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Chest wall and diaphragm reconstruction; a technique not well established in literature – case report

Abstract

Introduction

Regardless of its rarity, and indolent clinical course, chest wall tumor places high morbidity and burden on patients especially when invasion to a neighboring structure is found. Once detected, surgery is the cornerstone for treatment of such etiology combined with chemo-radiotherapy. In order to maintain intact respiratory function, chest wall reconstruction must be performed whenever resection is done. Herein, we present a case of chest wall tumor that necessitated three ribs and part of hemidiaphragm resection and reconstruction with optimal post-operative results.

Case presentation

A 27-year-old male patient who had chest wall and diaphragm reconstruction for a chest wall Ewing sarcoma, using a single patch of expanded polytetrafluoroethylene (ePTFE) mesh with diaphragm implanted into the middle of the mesh. There were no immediate nor post-operative complications. The patient received post-operative radiotherapy with good functional and cosmetic results.

Conclusion

We present a novel and safe technique for combined chest wall and diaphragmatic resection following excision of an invading tumor while ensuring cosmesis and functionality of the ribcage as well as the diaphragm.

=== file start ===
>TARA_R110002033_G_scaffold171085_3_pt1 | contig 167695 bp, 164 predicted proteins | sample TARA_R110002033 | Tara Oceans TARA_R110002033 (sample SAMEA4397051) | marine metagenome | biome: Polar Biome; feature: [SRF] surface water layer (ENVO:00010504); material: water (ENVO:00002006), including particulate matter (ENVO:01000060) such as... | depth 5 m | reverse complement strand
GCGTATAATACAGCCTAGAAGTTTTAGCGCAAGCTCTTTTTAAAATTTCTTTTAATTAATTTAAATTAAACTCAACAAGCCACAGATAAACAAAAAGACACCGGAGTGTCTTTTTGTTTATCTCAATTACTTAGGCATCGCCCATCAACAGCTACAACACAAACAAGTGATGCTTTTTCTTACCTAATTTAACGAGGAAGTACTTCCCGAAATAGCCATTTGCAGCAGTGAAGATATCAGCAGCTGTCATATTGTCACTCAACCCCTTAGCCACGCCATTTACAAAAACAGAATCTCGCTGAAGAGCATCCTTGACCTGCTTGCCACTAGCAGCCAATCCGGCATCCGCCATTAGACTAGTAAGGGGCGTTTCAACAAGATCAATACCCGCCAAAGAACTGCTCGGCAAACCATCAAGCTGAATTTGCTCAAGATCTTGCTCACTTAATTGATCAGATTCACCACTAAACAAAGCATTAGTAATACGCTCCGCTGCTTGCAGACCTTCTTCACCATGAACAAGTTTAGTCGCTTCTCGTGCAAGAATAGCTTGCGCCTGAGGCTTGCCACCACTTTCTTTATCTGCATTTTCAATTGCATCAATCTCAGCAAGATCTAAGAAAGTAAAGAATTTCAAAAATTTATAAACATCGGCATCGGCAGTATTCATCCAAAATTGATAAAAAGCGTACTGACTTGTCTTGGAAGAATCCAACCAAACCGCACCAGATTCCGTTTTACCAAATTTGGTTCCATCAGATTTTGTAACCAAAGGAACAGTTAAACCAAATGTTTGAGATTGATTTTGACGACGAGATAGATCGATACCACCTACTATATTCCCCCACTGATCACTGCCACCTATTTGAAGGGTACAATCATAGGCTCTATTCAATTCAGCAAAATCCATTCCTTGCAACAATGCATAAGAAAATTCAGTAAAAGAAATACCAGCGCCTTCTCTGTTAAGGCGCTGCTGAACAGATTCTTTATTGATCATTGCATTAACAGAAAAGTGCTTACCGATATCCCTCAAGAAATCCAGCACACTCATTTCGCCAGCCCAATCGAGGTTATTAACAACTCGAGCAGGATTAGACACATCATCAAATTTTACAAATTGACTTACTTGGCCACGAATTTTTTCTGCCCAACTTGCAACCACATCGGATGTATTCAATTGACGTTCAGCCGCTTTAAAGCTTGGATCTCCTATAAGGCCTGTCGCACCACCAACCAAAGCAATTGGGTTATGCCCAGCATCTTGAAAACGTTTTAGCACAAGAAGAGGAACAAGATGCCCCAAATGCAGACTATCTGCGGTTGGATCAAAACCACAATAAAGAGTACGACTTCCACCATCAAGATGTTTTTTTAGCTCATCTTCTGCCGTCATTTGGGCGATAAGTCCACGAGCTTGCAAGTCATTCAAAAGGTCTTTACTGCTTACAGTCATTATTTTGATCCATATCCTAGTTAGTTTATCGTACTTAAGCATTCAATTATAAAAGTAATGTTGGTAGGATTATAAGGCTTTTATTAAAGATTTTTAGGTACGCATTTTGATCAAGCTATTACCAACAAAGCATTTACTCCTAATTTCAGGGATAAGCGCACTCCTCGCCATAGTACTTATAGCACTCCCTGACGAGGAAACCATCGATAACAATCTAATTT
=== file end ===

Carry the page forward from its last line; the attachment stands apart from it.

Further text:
Peer Review reports

Introduction

Chest wall tumor (CWT) is a generic term that includes primary neoplasm, both benign and malignant, arising from cartilage, bone, muscle, fascia, adipose tissue, skin, and vessels of the chest wall. Secondary neoplasm includes invading breast or lung malignancies, and distant metastasis [1]. Primary tumors of the chest wall are rare heterogeneous group of neoplasms with an incidence less than 2% [2] with a high rate of malignancy reaching up to 80%, almost half of which arise from the bone and cartilage of that confined space [3]. Once suspected, computed tomography (CT) scan and magnetic resonance imaging (MRI) studies must be carried out for better understanding of the tumor’s etiology, followed by an adequate biopsy, all of which must be guided via a multidisciplinary approach for treatment planning [1, 4, 5]. Till this day, surgical resection followed by reconstruction is the corner stone for management of such cases in combination with chemo-radiotherapy whenever necessary [6].

Here, we describe a case of Ewing sarcoma located in the inferior border of the right chest wall with invasion of the lateral abdominal wall muscles as well as invading the diaphragm. An expanded polytetrafluoroethylene (ePTFE) mesh has been used for reconstructing the post-excision defect.

Case presentation